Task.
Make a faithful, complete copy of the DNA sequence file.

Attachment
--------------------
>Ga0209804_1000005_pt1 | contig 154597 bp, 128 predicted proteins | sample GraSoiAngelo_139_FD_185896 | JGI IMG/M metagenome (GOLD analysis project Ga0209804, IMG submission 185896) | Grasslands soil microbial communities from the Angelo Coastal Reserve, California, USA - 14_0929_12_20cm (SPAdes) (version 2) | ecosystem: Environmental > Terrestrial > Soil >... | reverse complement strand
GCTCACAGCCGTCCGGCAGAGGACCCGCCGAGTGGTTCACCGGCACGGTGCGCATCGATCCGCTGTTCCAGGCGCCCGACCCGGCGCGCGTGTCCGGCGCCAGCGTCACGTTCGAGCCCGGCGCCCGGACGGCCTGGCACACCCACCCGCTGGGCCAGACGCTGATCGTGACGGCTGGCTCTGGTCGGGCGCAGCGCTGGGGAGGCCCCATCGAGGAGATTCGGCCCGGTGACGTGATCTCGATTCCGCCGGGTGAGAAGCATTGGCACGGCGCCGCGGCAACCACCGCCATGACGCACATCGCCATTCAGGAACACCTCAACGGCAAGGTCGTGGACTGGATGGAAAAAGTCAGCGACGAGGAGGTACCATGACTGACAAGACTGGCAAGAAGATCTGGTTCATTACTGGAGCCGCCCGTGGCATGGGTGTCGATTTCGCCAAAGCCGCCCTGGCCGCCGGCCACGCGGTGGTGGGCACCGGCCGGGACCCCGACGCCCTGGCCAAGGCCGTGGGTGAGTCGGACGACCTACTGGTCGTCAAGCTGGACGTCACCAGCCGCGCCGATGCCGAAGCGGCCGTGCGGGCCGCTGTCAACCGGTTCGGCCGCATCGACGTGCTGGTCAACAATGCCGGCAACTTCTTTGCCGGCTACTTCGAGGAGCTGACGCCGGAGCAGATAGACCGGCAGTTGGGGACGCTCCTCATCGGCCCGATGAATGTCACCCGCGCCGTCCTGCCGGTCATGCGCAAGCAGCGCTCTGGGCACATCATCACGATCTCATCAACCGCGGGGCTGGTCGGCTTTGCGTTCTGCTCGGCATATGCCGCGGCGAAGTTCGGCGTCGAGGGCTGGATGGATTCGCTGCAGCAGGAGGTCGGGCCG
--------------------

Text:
>Ga0209804_1000005_pt1 | contig 154597 bp, 128 predicted proteins | sample GraSoiAngelo_139_FD_185896 | JGI IMG/M metagenome (GOLD analysis project Ga0209804, IMG submission 185896) | Grasslands soil microbial communities from the Angelo Coastal Reserve, California, USA - 14_0929_12_20cm (SPAdes) (version 2) | ecosystem: Environmental > Terrestrial > Soil >... | reverse complement strand
GCTCACAGCCGTCCGGCAGAGGACCCGCCGAGTGGTTCACCGGCACGGTGCGCATCGATCCGCTGTTCCAGGCGCCCGACCCGGCGCGCGTGTCCGGCGCCAGCGTCACGTTCGAGCCCGGCGCCCGGACGGCCTGGCACACCCACCCGCTGGGCCAGACGCTGATCGTGACGGCTGGCTCTGGTCGGGCGCAGCGCTGGGGAGGCCCCATCGAGGAGATTCGGCCCGGTGACGTGATCTCGATTCCGCCGGGTGAGAAGCATTGGCACGGCGCCGCGGCAACCACCGCCATGACGCACATCGCCATTCAGGAACACCTCAACGGCAAGGTCGTGGACTGGATGGAAAAAGTCAGCGACGAGGAGGTACCATGACTGACAAGACTGGCAAGAAGATCTGGTTCATTACTGGAGCCGCCCGTGGCATGGGTGTCGATTTCGCCAAAGCCGCCCTGGCCGCCGGCCACGCGGTGGTGGGCACCGGCCGGGACCCCGACGCCCTGGCCAAGGCCGTGGGTGAGTCGGACGACCTACTGGTCGTCAAGCTGGACGTCACCAGCCGCGCCGATGCCGAAGCGGCCGTGCGGGCCGCTGTCAACCGGTTCGGCCGCATCGACGTGCTGGTCAACAATGCCGGCAACTTCTTTGCCGGCTACTTCGAGGAGCTGACGCCGGAGCAGATAGACCGGCAGTTGGGGACGCTCCTCATCGGCCCGATGAATGTCACCCGCGCCGTCCTGCCGGTCATGCGCAAGCAGCGCTCTGGGCACATCATCACGATCTCATCAACCGCGGGGCTGGTCGGCTTTGCGTTCTGCTCGGCATATGCCGCGGCGAAGTTCGGCGTCGAGGGCTGGATGGATTCGCTGCAGCAGGAGGTCGGGCCG